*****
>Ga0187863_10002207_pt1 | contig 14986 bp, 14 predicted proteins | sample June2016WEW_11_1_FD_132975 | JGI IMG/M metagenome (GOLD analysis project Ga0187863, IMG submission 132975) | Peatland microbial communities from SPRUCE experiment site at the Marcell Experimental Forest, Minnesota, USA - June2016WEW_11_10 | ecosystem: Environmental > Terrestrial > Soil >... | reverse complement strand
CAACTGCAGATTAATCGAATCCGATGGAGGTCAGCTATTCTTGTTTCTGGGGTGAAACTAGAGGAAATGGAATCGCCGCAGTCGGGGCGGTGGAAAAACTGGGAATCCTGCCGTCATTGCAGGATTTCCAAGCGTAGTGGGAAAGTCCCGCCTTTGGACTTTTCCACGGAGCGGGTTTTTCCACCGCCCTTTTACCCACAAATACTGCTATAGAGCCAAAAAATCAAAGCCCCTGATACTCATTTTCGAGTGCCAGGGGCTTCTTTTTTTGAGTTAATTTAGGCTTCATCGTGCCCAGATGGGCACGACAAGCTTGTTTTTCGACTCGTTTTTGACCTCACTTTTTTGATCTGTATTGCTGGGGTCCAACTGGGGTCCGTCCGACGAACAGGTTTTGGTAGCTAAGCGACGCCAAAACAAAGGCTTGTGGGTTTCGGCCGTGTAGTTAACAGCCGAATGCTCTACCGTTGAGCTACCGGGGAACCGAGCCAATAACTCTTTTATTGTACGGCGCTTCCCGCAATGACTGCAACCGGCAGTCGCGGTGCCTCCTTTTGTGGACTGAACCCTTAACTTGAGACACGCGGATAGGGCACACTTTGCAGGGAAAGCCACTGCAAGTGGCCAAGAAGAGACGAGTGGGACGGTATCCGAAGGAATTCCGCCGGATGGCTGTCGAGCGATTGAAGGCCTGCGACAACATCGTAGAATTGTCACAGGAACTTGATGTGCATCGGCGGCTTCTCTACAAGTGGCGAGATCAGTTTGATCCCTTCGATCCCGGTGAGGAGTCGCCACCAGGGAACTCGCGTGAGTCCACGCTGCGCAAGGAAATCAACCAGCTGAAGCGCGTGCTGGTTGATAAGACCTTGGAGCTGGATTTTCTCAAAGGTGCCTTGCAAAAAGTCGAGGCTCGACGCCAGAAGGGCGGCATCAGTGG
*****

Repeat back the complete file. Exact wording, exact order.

>Ga0187863_10002207_pt1 | contig 14986 bp, 14 predicted proteins | sample June2016WEW_11_1_FD_132975 | JGI IMG/M metagenome (GOLD analysis project Ga0187863, IMG submission 132975) | Peatland microbial communities from SPRUCE experiment site at the Marcell Experimental Forest, Minnesota, USA - June2016WEW_11_10 | ecosystem: Environmental > Terrestrial > Soil >... | reverse complement strand
CAACTGCAGATTAATCGAATCCGATGGAGGTCAGCTATTCTTGTTTCTGGGGTGAAACTAGAGGAAATGGAATCGCCGCAGTCGGGGCGGTGGAAAAACTGGGAATCCTGCCGTCATTGCAGGATTTCCAAGCGTAGTGGGAAAGTCCCGCCTTTGGACTTTTCCACGGAGCGGGTTTTTCCACCGCCCTTTTACCCACAAATACTGCTATAGAGCCAAAAAATCAAAGCCCCTGATACTCATTTTCGAGTGCCAGGGGCTTCTTTTTTTGAGTTAATTTAGGCTTCATCGTGCCCAGATGGGCACGACAAGCTTGTTTTTCGACTCGTTTTTGACCTCACTTTTTTGATCTGTATTGCTGGGGTCCAACTGGGGTCCGTCCGACGAACAGGTTTTGGTAGCTAAGCGACGCCAAAACAAAGGCTTGTGGGTTTCGGCCGTGTAGTTAACAGCCGAATGCTCTACCGTTGAGCTACCGGGGAACCGAGCCAATAACTCTTTTATTGTACGGCGCTTCCCGCAATGACTGCAACCGGCAGTCGCGGTGCCTCCTTTTGTGGACTGAACCCTTAACTTGAGACACGCGGATAGGGCACACTTTGCAGGGAAAGCCACTGCAAGTGGCCAAGAAGAGACGAGTGGGACGGTATCCGAAGGAATTCCGCCGGATGGCTGTCGAGCGATTGAAGGCCTGCGACAACATCGTAGAATTGTCACAGGAACTTGATGTGCATCGGCGGCTTCTCTACAAGTGGCGAGATCAGTTTGATCCCTTCGATCCCGGTGAGGAGTCGCCACCAGGGAACTCGCGTGAGTCCACGCTGCGCAAGGAAATCAACCAGCTGAAGCGCGTGCTGGTTGATAAGACCTTGGAGCTGGATTTTCTCAAAGGTGCCTTGCAAAAAGTCGAGGCTCGACGCCAGAAGGGCGGCATCAGTGG